Exelon chooses ESBWR for Texas

13 November 2007

Exelon Nuclear has selected GE-Hitachi Nuclear Energy's Economic Simplified Boiling Water Reactor (ESBWR) as its chosen reactor should it go ahead with building a new nuclear plant in Texas. The ESBWR was recently awarded 'ecomagination' certification by parent company GE.

The choice of reactor technology is a necessary step in preparing to submit a combined construction and operating licence (COL) to the US regulator. A COL would preserve the potential for a new build project, but Exelon took pains to point out that the selection of the design does not indicate any definite intention to build a new plant. Exelon is studying two potential locations in Texas (in
Matagorda County and Victoria County ) and expects to submit a COL application to the Nuclear Regulatory Commission (NRC) in November 2008.

According to Tom O'Neill, Exelon's Vice President of new plant development, the company's priorities in making its choice were safety and minimizing its carbon footprint. "The ESBWR meets those criteria, plus GE-Hitachi has a proven track record of designing reliable plants," he said. Andy White, President and CEO of GE-Hitiachi, said his company was "thrilled and honoured" by Exelon's choice.

The ESBWR is a so-called Generation III+ reactor, and has evolved from earlier boiling water reactor (BWR) designs. Generation III+ reactors typically have simpler designs than earlier reactors, and are more fuel efficient and inherently safer. The simpler, standardized design reduces capital cost and construction time, while expediting licensing. The greatest departure from earlier reactor designs is the incorporation of 'passive' safety features which rely on natural forces such as gravity, evaporation and condensation rather than 'active' systems which rely on large numbers of powered pumps and valves that must be put into operation to ensure safety in the event of a malfunction - the ESBWR design eliminates 11 systems from previous designs and has 25 per cent fewer valves. Most of the reactors operating in the world today are Generation II designs but Generation III designs like GE-Hitachi's ABWR have been operating in Japan since 1996 and others are under construction, such as Areva's Evolutionary Pressurized Water Reactor (EPR) being built at Olkiluoto in Finland.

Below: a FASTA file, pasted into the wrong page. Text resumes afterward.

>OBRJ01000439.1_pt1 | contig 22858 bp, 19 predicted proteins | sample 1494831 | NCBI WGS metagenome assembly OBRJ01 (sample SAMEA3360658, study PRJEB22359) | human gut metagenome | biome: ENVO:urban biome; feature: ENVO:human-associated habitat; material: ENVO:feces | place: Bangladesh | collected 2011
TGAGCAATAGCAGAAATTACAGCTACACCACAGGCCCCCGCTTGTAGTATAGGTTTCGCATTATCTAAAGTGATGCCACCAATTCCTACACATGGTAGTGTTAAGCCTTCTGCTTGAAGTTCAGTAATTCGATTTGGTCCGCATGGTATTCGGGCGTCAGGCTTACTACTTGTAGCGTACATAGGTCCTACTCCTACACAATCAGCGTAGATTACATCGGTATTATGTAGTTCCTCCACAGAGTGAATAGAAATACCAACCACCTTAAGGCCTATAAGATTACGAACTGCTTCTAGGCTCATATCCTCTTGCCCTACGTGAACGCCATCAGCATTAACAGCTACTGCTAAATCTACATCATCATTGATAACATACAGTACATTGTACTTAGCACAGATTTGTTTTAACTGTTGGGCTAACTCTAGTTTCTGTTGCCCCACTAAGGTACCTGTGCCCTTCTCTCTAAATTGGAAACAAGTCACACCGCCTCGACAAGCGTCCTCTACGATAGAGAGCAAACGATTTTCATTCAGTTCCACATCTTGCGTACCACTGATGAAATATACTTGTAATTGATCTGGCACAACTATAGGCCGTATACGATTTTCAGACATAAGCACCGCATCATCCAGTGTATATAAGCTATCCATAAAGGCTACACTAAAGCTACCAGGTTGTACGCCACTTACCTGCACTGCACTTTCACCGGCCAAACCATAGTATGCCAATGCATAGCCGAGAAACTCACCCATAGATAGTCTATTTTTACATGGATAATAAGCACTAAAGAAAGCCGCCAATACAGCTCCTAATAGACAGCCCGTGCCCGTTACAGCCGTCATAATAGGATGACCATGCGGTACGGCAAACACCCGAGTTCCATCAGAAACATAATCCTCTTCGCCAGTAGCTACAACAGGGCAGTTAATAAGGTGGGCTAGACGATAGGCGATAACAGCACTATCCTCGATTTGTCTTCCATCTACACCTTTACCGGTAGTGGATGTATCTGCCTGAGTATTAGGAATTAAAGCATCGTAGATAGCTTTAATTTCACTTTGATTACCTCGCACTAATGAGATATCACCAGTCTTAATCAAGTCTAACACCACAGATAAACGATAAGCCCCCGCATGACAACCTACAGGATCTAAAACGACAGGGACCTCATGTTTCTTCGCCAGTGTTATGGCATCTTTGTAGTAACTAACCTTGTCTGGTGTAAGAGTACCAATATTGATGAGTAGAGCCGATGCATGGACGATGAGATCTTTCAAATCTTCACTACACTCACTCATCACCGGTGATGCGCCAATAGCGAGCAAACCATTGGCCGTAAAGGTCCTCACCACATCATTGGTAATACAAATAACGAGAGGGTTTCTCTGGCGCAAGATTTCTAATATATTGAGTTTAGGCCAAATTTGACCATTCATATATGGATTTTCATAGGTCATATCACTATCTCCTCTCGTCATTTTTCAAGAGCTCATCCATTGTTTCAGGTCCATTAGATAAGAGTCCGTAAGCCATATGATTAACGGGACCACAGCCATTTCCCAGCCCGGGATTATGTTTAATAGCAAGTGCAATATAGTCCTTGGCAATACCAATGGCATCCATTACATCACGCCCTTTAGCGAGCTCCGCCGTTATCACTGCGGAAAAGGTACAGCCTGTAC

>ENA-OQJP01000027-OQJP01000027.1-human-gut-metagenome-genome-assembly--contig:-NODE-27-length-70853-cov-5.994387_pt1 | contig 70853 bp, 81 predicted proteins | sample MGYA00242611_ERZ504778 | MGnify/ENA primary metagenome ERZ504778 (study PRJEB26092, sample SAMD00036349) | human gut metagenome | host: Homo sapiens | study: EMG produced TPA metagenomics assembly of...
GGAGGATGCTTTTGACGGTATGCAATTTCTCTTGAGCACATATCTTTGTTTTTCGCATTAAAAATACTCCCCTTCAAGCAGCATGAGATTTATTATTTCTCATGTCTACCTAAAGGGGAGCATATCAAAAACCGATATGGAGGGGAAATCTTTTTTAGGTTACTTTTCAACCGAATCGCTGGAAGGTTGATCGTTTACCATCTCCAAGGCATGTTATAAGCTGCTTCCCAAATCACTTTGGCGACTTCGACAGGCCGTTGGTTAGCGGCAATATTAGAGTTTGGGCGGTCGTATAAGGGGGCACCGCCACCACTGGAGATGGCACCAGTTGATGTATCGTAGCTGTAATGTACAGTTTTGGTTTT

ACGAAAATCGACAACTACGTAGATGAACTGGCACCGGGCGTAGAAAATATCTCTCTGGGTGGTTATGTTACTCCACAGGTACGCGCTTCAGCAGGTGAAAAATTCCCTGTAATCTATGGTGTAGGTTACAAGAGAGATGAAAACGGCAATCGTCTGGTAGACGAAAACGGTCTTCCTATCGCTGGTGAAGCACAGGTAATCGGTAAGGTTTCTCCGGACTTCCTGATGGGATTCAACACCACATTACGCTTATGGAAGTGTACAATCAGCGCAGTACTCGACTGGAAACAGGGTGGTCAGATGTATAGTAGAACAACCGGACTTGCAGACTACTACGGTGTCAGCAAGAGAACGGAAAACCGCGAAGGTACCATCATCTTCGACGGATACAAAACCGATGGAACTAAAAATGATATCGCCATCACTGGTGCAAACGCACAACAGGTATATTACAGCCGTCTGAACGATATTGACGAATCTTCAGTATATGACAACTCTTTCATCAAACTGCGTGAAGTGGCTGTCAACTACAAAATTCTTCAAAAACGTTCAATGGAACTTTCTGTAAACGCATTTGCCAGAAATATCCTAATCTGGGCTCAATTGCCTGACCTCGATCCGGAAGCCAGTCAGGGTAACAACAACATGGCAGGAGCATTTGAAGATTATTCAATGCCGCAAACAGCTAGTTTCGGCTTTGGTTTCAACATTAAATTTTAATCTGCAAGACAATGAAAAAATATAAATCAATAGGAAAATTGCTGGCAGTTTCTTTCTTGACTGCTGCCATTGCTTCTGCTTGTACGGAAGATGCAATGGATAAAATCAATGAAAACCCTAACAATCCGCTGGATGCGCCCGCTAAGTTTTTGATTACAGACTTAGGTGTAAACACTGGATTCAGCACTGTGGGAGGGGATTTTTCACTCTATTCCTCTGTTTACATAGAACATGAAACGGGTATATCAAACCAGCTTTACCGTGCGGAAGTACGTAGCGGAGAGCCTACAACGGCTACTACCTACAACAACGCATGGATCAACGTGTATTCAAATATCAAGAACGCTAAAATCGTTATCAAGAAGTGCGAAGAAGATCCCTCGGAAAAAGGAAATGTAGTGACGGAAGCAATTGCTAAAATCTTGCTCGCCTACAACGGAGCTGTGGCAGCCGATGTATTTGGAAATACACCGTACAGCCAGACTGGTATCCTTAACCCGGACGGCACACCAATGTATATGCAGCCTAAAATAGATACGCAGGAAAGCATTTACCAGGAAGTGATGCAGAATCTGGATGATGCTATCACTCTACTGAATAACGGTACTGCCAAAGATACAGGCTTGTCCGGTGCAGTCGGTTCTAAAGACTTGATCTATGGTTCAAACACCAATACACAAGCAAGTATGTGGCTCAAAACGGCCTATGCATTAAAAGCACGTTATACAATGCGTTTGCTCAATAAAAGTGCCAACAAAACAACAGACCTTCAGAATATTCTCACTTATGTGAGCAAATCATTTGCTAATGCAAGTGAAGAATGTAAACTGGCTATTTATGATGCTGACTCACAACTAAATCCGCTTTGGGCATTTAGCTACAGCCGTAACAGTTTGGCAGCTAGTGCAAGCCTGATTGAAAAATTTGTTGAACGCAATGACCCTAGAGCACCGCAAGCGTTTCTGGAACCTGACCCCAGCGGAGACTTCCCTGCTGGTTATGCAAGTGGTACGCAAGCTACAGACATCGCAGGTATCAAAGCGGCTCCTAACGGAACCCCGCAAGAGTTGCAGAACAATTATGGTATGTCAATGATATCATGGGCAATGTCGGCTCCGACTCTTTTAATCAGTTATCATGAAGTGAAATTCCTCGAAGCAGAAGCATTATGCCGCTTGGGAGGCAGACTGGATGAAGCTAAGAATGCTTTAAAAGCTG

The ESBWR is now the preferred design of three US nuclear operators looking into new build. The NRC is expecting a COL application for an ESBWR from Dominion Energy before the end of 2007, and anticipates applications from Entergy and the NuStart consortium, of which Entergy and Exelon are both members, for two further ESBWRs during 2008.

Environmental hero

The EBSWR has recently been awarded 'Ecomagination' certification by parent company General Electric (GE), in recognition of its environmental and technical benefits. Ecomagination is the trademarked moniker used by GE for its corporate campaign to promote investment in cleaner energy technologies. ESBWR is the first nuclear product to be included in a portfolio of technologies and projects that includes cleaner coal, photovoltaics, wind turbines and solar power as well as high-efficiency locomotives and jet engines.

General Electric CEO Jeffrey Immelt, who launched the Ecomagination campaign in 2005, has been recognised in Time magazine as a "hero of the environment" in its 2007 listing. Cited in the Moguls and Entrepreneurs category, Immelt is praised for spearheading the formation of the US Climate Action Partnership, a consortium of companies and NGOs that earlier this year asked the Bush Administration to take action against the build-up of greenhouse gases. In his eulogy of Immelt for the magazine, Dan Esty, professor of environmental law and policy at Yale University, said: "Beyond praising Immelt's vision, society should celebrate that environmental technology development is shifting from government to business. By committing GE to respond to the world's need for better pollution control, safer water, improved energy efficiency and alternative power sources, Immelt has led the way toward a future of business-driven environmental advances."

Further information

GE-Hitachi Nuclear Energy

WNA's Advanced Nuclear Power Reactors information paper
WNA's US Nuclear Power Industry information paper

WNN: Exelon selects two potential Texan sites